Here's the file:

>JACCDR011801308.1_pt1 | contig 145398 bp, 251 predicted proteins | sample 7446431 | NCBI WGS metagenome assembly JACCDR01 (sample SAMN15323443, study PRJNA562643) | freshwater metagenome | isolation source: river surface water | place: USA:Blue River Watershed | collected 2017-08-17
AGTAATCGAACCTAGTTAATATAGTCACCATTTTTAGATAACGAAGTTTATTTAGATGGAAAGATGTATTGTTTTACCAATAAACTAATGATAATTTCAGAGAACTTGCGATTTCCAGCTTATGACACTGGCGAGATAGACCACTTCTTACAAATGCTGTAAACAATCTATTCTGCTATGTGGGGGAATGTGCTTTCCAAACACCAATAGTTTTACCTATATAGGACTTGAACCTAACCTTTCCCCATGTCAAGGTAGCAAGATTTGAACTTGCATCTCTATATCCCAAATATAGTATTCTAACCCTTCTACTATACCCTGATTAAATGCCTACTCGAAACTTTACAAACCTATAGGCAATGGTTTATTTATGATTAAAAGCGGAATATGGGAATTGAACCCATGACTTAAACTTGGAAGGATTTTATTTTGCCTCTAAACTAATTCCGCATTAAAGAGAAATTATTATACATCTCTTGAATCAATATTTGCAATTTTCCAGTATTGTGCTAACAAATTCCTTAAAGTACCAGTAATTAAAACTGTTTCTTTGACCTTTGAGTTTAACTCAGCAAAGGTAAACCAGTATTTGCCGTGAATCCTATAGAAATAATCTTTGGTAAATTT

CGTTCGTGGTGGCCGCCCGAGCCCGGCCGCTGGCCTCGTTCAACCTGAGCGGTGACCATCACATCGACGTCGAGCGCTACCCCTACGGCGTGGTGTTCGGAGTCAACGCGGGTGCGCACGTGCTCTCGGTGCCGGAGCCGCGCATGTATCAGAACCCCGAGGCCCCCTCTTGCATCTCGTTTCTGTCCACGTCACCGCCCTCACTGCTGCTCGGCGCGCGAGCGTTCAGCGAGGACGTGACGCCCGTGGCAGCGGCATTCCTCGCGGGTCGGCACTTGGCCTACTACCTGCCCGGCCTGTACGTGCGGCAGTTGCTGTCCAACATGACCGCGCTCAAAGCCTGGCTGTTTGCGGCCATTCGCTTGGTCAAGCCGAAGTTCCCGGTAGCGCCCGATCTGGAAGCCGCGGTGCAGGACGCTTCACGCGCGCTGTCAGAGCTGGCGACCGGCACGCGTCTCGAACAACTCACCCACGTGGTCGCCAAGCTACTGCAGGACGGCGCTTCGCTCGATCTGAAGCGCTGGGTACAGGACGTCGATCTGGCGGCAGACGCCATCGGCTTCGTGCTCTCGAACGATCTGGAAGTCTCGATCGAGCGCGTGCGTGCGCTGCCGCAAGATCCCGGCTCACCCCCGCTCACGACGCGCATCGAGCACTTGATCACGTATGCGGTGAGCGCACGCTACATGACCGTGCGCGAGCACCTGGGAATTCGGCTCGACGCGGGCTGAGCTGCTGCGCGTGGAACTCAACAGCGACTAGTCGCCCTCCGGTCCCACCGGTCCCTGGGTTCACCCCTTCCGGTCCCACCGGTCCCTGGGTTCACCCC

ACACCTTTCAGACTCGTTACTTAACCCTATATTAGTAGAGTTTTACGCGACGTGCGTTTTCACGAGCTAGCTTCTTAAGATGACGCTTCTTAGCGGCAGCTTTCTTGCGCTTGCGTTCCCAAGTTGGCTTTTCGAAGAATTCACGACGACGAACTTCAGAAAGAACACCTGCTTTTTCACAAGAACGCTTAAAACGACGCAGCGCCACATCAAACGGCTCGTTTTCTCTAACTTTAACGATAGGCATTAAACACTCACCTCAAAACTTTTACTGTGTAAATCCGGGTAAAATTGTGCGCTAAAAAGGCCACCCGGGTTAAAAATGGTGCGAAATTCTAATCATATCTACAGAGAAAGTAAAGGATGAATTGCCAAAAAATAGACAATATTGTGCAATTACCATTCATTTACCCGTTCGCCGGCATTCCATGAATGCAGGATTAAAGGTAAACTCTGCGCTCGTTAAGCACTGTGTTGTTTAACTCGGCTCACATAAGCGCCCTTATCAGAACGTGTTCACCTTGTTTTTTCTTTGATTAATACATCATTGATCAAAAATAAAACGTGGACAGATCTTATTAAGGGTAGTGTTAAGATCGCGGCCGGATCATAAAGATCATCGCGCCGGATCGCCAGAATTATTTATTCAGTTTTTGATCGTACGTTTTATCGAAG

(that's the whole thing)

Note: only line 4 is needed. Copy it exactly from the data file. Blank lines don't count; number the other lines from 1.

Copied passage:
ACACCTTTCAGACTCGTTACTTAACCCTATATTAGTAGAGTTTTACGCGACGTGCGTTTTCACGAGCTAGCTTCTTAAGATGACGCTTCTTAGCGGCAGCTTTCTTGCGCTTGCGTTCCCAAGTTGGCTTTTCGAAGAATTCACGACGACGAACTTCAGAAAGAACACCTGCTTTTTCACAAGAACGCTTAAAACGACGCAGCGCCACATCAAACGGCTCGTTTTCTCTAACTTTAACGATAGGCATTAAACACTCACCTCAAAACTTTTACTGTGTAAATCCGGGTAAAATTGTGCGCTAAAAAGGCCACCCGGGTTAAAAATGGTGCGAAATTCTAATCATATCTACAGAGAAAGTAAAGGATGAATTGCCAAAAAATAGACAATATTGTGCAATTACCATTCATTTACCCGTTCGCCGGCATTCCATGAATGCAGGATTAAAGGTAAACTCTGCGCTCGTTAAGCACTGTGTTGTTTAACTCGGCTCACATAAGCGCCCTTATCAGAACGTGTTCACCTTGTTTTTTCTTTGATTAATACATCATTGATCAAAAATAAAACGTGGACAGATCTTATTAAGGGTAGTGTTAAGATCGCGGCCGGATCATAAAGATCATCGCGCCGGATCGCCAGAATTATTTATTCAGTTTTTGATCGTACGTTTTATCGAAG